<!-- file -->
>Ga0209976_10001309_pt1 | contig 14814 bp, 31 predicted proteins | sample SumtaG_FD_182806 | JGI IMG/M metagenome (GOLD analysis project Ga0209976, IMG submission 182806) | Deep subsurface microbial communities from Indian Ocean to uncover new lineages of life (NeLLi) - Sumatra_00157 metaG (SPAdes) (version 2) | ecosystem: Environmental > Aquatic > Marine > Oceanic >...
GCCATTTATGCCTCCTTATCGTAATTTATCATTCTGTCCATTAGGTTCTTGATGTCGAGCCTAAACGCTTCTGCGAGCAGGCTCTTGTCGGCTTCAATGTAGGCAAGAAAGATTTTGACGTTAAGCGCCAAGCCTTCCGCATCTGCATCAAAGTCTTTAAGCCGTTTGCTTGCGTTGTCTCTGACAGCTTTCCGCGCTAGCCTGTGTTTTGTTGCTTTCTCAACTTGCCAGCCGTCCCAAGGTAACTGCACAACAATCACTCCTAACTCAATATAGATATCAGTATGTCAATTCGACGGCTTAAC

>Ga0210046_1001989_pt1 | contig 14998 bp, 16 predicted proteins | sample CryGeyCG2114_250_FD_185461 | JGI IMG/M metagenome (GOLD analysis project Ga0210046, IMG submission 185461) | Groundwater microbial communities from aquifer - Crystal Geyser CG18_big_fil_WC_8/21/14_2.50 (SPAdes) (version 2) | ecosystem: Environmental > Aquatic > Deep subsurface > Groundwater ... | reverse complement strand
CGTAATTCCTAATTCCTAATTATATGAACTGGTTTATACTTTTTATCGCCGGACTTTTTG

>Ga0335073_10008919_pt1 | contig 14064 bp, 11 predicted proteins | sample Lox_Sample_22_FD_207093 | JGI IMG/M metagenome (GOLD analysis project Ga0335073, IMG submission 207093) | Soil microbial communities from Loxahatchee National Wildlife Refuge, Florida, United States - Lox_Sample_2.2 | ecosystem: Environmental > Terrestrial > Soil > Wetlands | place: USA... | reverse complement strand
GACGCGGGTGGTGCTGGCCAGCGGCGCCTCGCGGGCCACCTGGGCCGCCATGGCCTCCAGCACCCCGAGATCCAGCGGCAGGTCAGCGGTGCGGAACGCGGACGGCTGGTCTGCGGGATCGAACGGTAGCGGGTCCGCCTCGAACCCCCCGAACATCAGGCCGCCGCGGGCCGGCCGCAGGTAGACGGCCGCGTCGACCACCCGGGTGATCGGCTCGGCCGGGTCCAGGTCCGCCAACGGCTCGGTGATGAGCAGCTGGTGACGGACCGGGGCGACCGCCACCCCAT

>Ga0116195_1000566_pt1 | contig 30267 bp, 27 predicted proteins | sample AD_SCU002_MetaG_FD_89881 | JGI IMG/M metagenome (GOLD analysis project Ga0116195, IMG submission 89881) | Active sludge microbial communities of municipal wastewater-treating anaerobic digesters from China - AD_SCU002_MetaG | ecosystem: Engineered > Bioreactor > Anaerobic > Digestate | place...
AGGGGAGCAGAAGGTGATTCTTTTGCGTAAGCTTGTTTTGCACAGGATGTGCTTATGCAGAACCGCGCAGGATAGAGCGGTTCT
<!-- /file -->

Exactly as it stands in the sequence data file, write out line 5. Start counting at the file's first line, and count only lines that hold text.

>Ga0335073_10008919_pt1 | contig 14064 bp, 11 predicted proteins | sample Lox_Sample_22_FD_207093 | JGI IMG/M metagenome (GOLD analysis project Ga0335073, IMG submission 207093) | Soil microbial communities from Loxahatchee National Wildlife Refuge, Florida, United States - Lox_Sample_2.2 | ecosystem: Environmental > Terrestrial > Soil > Wetlands | place: USA... | reverse complement strand